More maternal deaths and injuries occur in the U.S. than any other developed nation. The vast majority are preventable. In this country, already the most dangerous in the developed world in which to have a baby, South Carolina has one of the worst track records when it comes to women’s health during childbirth. The state ranks in the top ten in the most maternal deaths and the most maternal harms.
The hospitals and doctors often blame the victim’s age, weight, and socioeconomic status of the woman giving birth. But as more research comes out regarding these incidents, including about two deaths every day, it seems negligence on the part of the healthcare provider could have much more to do with these incidents than a woman’s personal history.
The two leading causes of life-threatening incident when it comes to childbirth are blood pressure and blood loss. When a mother’s blood pressure becomes too high before, during, or after delivery, there’s a chance of serious complications like a stroke. When she begins losing too much blood her internal organs could shut down or cause a number of other life-threatening issues. Neither of these issues are particularly difficult to detect, nor do they necessarily correlate to a fault of the mother’s, but hospitals across the country are still failing to make sure their patients have what they need to prevent life-threatening cases. They could be weighing bloody pad to measure their patients’ blood loss, measuring their blood pressure and prescribing medication for it when it gets too high, and taking a number of small steps to prevent disaster. But they aren’t.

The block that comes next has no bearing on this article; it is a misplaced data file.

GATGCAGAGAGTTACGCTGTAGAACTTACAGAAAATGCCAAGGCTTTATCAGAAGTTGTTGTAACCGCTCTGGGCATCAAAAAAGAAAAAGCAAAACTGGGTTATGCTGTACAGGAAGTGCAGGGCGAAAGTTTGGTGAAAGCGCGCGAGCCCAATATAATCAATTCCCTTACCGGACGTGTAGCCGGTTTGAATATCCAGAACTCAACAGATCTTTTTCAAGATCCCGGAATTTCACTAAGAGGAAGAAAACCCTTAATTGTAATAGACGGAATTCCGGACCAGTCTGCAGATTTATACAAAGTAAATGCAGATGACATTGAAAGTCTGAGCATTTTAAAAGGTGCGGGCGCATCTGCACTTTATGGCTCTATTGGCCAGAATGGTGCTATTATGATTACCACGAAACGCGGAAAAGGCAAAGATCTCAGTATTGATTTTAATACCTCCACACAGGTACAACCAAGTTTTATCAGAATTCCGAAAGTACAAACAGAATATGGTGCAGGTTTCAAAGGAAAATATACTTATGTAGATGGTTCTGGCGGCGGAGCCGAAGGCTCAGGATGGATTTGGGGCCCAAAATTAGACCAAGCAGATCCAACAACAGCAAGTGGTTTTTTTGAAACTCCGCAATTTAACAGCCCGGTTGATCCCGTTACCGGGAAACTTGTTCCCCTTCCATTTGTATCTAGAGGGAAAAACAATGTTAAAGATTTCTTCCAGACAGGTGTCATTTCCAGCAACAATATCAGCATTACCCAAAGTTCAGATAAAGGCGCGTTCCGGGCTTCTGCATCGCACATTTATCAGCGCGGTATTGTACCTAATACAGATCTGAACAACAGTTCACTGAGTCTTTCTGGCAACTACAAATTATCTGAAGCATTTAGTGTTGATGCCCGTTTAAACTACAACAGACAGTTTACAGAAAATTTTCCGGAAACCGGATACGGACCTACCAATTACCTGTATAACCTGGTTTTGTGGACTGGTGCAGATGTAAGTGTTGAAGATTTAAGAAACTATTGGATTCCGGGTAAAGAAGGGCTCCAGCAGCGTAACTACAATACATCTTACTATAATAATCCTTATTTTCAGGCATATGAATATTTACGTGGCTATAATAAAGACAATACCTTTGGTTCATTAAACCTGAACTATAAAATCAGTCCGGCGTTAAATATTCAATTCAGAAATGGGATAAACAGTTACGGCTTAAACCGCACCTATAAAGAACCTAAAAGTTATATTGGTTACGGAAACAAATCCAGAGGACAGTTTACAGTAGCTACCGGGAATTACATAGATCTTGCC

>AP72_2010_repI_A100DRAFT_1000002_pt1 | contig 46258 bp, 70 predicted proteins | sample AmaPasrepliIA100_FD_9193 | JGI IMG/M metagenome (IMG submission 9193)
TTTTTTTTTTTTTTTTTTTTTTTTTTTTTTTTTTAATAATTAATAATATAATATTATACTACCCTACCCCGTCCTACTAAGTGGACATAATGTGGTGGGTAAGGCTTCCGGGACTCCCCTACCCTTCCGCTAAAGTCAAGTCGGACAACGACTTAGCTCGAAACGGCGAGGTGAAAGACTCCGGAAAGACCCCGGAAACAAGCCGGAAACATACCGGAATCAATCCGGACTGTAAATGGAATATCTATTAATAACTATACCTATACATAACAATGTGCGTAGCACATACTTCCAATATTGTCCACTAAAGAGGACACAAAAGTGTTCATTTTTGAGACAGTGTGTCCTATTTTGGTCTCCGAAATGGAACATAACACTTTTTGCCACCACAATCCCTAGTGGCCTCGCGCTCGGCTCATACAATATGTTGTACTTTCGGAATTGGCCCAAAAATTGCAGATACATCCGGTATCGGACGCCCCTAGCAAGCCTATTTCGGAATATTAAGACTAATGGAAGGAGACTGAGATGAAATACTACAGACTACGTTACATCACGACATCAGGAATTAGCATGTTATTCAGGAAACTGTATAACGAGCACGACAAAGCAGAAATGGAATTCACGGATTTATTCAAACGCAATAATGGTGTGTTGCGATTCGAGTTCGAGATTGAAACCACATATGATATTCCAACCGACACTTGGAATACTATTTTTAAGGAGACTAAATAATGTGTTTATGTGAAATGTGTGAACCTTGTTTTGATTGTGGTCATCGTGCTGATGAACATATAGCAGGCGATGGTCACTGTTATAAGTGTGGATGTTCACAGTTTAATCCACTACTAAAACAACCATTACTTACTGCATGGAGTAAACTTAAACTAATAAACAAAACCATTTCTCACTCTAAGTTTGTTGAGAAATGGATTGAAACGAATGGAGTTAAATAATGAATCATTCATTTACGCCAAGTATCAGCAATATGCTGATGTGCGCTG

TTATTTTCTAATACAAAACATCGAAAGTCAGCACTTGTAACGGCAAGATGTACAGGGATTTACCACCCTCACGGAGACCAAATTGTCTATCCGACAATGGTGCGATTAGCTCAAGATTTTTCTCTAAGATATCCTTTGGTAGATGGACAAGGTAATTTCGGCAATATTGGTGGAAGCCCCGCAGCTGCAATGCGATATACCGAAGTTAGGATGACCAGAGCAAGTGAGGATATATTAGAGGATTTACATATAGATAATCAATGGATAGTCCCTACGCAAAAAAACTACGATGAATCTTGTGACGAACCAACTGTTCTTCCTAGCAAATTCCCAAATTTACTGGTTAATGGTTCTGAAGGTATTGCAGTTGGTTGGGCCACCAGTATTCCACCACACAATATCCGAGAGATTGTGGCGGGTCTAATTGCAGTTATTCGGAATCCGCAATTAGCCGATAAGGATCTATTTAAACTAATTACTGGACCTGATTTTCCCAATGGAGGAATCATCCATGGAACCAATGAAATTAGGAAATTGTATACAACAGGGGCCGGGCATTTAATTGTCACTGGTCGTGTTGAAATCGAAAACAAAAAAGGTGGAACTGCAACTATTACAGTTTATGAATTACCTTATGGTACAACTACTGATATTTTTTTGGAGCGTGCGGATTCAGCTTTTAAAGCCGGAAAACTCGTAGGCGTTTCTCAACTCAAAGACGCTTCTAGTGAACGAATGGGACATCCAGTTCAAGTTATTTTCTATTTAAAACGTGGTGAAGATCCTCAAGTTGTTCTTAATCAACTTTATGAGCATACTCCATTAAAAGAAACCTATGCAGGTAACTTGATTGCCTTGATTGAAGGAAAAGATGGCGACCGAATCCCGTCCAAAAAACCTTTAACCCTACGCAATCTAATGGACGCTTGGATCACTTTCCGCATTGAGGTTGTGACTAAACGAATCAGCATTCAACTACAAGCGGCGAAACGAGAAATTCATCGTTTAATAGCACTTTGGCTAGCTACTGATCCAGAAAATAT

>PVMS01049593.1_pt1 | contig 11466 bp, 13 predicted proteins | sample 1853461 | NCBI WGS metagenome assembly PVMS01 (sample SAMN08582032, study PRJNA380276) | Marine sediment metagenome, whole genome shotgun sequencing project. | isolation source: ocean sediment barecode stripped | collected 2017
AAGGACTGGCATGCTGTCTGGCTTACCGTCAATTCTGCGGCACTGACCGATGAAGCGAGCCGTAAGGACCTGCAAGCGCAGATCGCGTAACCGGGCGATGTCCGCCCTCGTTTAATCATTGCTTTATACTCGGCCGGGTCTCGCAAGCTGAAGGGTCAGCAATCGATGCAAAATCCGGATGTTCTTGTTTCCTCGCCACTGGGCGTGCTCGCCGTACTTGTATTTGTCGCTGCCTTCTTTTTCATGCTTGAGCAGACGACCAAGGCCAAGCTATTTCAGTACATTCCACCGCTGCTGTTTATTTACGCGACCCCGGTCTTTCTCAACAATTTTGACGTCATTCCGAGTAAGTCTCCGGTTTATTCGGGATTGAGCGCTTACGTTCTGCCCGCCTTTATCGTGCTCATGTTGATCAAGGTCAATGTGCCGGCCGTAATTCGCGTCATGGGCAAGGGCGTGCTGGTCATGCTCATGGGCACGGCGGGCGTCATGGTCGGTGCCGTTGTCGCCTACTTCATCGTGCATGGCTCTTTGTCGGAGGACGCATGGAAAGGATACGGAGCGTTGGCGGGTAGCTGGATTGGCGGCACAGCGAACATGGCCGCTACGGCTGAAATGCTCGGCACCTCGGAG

Part of the reason it’s so hard to make large-scale changes to the way childbirth is handled in America is that the medical community has to come to a consensus that their current methods aren’t enough and they need to implement new techniques to save these mothers. Doctors and nurses who’ve been working for years, who have experience watching these kinds of stories unfold, don’t necessarily want to change the way they treat patients, or they sometimes don’t even know of these new medical advancements.
In other developed countries, it’s often easier to get new standards of care implemented because they have a universal healthcare program. When all hospitals are publicly funded they have to abide by all the new, agreed upon techniques the government wishes to implement.
In the U.S., doctors and nurses are freer to treat how they please. That freedom, however, might come at the price of negligence and treatment methods that harm new mothers across the country.